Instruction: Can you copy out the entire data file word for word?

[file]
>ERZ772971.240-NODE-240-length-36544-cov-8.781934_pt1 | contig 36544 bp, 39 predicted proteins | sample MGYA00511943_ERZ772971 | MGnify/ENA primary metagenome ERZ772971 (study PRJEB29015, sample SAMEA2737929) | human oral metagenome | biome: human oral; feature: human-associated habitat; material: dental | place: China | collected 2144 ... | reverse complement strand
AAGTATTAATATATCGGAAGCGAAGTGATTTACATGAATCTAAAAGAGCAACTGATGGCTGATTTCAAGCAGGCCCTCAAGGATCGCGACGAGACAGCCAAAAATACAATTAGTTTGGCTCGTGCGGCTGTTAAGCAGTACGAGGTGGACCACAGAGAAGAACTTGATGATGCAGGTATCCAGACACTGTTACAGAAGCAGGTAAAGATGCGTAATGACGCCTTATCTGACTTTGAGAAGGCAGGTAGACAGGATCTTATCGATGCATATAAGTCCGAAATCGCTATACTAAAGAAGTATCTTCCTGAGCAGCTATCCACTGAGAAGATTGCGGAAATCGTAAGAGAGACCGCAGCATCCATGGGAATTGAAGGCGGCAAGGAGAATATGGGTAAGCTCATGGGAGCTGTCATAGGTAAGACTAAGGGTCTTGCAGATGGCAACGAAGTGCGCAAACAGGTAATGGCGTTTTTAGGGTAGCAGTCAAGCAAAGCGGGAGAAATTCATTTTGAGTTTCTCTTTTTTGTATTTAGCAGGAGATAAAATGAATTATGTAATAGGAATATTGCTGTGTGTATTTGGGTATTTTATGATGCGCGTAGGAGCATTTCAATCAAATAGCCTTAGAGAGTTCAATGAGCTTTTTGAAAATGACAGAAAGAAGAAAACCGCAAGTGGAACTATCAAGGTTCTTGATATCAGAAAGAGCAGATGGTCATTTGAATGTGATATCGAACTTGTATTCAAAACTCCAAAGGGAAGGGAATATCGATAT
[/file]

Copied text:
>ERZ772971.240-NODE-240-length-36544-cov-8.781934_pt1 | contig 36544 bp, 39 predicted proteins | sample MGYA00511943_ERZ772971 | MGnify/ENA primary metagenome ERZ772971 (study PRJEB29015, sample SAMEA2737929) | human oral metagenome | biome: human oral; feature: human-associated habitat; material: dental | place: China | collected 2144 ... | reverse complement strand
AAGTATTAATATATCGGAAGCGAAGTGATTTACATGAATCTAAAAGAGCAACTGATGGCTGATTTCAAGCAGGCCCTCAAGGATCGCGACGAGACAGCCAAAAATACAATTAGTTTGGCTCGTGCGGCTGTTAAGCAGTACGAGGTGGACCACAGAGAAGAACTTGATGATGCAGGTATCCAGACACTGTTACAGAAGCAGGTAAAGATGCGTAATGACGCCTTATCTGACTTTGAGAAGGCAGGTAGACAGGATCTTATCGATGCATATAAGTCCGAAATCGCTATACTAAAGAAGTATCTTCCTGAGCAGCTATCCACTGAGAAGATTGCGGAAATCGTAAGAGAGACCGCAGCATCCATGGGAATTGAAGGCGGCAAGGAGAATATGGGTAAGCTCATGGGAGCTGTCATAGGTAAGACTAAGGGTCTTGCAGATGGCAACGAAGTGCGCAAACAGGTAATGGCGTTTTTAGGGTAGCAGTCAAGCAAAGCGGGAGAAATTCATTTTGAGTTTCTCTTTTTTGTATTTAGCAGGAGATAAAATGAATTATGTAATAGGAATATTGCTGTGTGTATTTGGGTATTTTATGATGCGCGTAGGAGCATTTCAATCAAATAGCCTTAGAGAGTTCAATGAGCTTTTTGAAAATGACAGAAAGAAGAAAACCGCAAGTGGAACTATCAAGGTTCTTGATATCAGAAAGAGCAGATGGTCATTTGAATGTGATATCGAACTTGTATTCAAAACTCCAAAGGGAAGGGAATATCGATAT